9) The story is predictable.
From the get-go, Tidus has been bestowed the undeserving badge of the Chosen One. Yuna just knew he was different. Yuna would fall in love with him. His ‘plan’ to charge gung-ho into Bevelle to rescue Yuna would of course work, instead of being a suicide mission before they even crossed the borders. Where those stronger and smarter than him before this game couldn’t change the cycle of summoners being sacrificed for short-lived Calms, his desire to just not let Luna die — with no plan whatsoever — would of course prevail, if he would only ask Yunalesca. Because, obviously, nobody has thought of doing that before. And the power of friendship prevails over the Big Bad.
10) You can’t skip cutscenes.
A deadly combination with (2). That last fight with Yunalesca? I died three times. There are three cutscenes before you get to that part, first when Yuna arrives at the temple, then when she sees Yunalesca, and then finally when we watch Braska’s crew angst over Braska’s sacrifice, followed by Yunalesca laughing at them, followed by each of the seven members of Yuna’s team having a declaration of confidence, each having a seizure-inducing flicker back and forth before a close up of their face.
That last part with the long-winded flashbacks, Big Bad’s Evil Talk, and then the “I won’t lose” speech x7? I watched it four times. Because you can’t skip it and Yunalesca killed me three times. And then on the fourth time when I finally killed her, I went back by accident before getting the sun crest and I couldn’t go back! So I had to fight her again. A fifth time seeing that goddamn annoying cutscene. I really don’t give a shit about each of the characters stating their motivations and pep-talks.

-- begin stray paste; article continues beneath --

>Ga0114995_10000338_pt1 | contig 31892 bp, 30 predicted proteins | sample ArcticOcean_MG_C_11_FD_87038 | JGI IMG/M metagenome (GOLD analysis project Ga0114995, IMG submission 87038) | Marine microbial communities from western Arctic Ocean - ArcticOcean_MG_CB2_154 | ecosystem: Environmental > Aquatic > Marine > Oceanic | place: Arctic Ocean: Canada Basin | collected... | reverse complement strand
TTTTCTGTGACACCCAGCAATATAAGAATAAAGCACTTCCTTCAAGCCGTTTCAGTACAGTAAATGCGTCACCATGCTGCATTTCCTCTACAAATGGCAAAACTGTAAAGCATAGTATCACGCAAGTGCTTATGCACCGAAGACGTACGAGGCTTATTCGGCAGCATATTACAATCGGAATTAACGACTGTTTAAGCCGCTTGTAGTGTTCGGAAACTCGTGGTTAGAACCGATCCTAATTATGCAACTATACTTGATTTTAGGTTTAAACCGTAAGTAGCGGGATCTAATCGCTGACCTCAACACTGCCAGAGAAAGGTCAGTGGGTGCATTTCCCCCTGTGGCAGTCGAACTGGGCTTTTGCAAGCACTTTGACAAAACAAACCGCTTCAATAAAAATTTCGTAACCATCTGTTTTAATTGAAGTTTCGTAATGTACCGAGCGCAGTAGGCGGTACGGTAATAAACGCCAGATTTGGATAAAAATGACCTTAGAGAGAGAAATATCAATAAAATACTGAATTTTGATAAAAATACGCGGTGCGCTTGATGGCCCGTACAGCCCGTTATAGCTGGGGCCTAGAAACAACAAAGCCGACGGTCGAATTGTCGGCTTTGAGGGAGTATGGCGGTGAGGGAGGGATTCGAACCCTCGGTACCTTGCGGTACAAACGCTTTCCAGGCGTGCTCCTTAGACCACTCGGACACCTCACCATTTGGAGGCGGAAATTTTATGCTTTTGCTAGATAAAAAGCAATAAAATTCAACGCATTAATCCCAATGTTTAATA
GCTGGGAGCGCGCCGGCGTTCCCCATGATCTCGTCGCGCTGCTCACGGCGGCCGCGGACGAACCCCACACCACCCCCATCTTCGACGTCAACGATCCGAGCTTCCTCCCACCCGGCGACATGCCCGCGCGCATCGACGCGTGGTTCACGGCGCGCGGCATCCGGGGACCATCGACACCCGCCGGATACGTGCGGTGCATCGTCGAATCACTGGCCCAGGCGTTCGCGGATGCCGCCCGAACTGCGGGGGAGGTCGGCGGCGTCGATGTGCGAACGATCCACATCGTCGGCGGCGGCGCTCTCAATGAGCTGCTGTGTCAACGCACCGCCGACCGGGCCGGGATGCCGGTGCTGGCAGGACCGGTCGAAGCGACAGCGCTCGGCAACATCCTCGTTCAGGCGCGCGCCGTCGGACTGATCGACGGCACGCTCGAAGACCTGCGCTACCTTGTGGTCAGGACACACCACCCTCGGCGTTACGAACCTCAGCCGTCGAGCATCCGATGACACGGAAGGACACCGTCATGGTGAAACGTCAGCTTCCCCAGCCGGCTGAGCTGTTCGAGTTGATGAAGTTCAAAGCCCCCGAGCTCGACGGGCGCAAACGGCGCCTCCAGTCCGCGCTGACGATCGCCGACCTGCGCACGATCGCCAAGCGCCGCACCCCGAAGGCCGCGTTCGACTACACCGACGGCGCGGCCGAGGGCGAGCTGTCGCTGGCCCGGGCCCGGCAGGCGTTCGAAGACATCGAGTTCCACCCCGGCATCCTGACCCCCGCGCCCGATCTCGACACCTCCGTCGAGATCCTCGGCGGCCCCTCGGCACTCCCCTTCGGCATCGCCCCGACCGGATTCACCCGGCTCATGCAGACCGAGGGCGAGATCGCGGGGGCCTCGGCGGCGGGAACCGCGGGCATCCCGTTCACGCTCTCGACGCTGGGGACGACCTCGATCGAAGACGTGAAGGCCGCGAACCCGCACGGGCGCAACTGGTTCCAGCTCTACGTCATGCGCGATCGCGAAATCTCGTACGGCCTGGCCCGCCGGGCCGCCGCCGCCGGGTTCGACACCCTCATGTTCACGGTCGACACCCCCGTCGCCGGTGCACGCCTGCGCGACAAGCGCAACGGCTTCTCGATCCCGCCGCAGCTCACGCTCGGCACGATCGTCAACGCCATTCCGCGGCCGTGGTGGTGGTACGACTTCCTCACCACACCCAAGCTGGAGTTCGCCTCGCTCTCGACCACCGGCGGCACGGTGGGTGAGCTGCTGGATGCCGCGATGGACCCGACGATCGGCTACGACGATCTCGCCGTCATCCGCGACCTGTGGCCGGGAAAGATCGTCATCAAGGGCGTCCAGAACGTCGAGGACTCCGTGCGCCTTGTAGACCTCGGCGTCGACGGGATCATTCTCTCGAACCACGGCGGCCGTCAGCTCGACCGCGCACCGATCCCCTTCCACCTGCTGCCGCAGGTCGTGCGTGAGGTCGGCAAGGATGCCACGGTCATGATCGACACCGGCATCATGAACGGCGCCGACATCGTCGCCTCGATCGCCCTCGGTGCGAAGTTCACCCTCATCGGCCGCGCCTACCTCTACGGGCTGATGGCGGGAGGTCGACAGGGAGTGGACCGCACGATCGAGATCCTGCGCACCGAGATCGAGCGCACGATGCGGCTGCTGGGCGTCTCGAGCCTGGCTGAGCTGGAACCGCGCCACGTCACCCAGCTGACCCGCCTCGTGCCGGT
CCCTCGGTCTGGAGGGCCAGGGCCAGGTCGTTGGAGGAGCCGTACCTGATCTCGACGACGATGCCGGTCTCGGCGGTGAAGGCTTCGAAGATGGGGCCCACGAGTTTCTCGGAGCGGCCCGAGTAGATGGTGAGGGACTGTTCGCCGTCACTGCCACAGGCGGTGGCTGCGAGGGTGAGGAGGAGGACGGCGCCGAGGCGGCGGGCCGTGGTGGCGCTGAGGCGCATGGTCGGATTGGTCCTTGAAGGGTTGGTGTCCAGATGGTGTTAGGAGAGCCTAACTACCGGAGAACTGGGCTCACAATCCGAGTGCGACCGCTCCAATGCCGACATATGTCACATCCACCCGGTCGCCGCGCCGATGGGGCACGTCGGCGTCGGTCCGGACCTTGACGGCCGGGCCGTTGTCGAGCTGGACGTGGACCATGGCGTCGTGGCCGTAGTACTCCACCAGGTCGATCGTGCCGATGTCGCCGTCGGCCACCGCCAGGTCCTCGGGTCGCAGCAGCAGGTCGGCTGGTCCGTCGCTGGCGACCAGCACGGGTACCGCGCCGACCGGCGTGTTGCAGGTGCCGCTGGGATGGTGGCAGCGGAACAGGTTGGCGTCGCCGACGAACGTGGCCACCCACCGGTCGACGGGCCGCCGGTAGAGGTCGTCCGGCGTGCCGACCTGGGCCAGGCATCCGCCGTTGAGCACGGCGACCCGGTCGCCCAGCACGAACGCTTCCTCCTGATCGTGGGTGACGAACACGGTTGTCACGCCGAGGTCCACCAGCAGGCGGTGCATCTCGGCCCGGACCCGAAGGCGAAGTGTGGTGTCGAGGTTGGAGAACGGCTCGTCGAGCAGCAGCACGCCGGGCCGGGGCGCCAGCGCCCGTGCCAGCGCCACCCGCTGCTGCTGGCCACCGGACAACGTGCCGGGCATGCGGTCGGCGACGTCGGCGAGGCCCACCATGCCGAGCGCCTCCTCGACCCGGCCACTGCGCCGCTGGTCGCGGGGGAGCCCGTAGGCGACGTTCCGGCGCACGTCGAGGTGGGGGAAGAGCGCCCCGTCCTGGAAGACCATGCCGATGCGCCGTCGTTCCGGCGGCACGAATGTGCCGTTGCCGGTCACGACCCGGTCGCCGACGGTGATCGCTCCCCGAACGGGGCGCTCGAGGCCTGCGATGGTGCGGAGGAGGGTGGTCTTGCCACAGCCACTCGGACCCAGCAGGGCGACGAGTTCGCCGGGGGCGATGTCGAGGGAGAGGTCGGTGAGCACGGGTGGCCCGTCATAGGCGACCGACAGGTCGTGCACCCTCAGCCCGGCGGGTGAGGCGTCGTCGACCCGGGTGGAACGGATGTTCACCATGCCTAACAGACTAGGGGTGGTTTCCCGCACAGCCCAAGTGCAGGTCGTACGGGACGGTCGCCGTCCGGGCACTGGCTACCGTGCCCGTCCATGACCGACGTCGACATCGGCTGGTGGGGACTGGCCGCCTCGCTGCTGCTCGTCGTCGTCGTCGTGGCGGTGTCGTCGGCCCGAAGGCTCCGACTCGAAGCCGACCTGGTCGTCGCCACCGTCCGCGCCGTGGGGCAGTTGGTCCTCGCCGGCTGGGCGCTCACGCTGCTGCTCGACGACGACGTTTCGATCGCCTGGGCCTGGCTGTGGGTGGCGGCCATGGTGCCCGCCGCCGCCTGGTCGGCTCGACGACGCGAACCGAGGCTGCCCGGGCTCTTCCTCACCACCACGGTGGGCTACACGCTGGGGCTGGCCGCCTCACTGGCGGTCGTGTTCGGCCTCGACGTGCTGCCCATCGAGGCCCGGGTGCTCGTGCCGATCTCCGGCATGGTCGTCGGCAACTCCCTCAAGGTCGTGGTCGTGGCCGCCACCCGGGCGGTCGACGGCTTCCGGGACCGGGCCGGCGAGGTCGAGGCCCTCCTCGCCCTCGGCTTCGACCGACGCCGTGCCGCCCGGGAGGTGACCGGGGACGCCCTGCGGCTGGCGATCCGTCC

And when I was inside Sin, every time I wanted to go back up into the airship to sell off the tons of crap I ended up (the bag is too damn small!)? I have to watch the Fahrenheit flying into Sin again. Even though I literally just came from there. Every single time.
Redeeming features (I guess??)
1) The Graphics.
For a remastered version of a game released 17 years ago, the graphics are actually pretty good. The kids’ faces are absolutely horrifying, but I was determined not to determine the game’s quality by its graphics, especially given its age.
2) The lake scene.
Okay so I’m not completely cold-blooded. When Tidus finally apologises to Yuna and supports her genuinely rather than out of some heroic grandiosity, it was quite sweet. And the kiss was cute. And the music was nice.
That’s it. That’s all the redeeming features. And I’m going to play FF X-2 now because I’m a sadist and I want that $9 USD to be worth it. Prepare for more bitching in a few week’s time.
Apparently I spent just over 60 minutes playing this (according to the save file). Pretty sure it’s more like 2 weeks.
tl;dr: fuck this game.
Verdict: 0 stars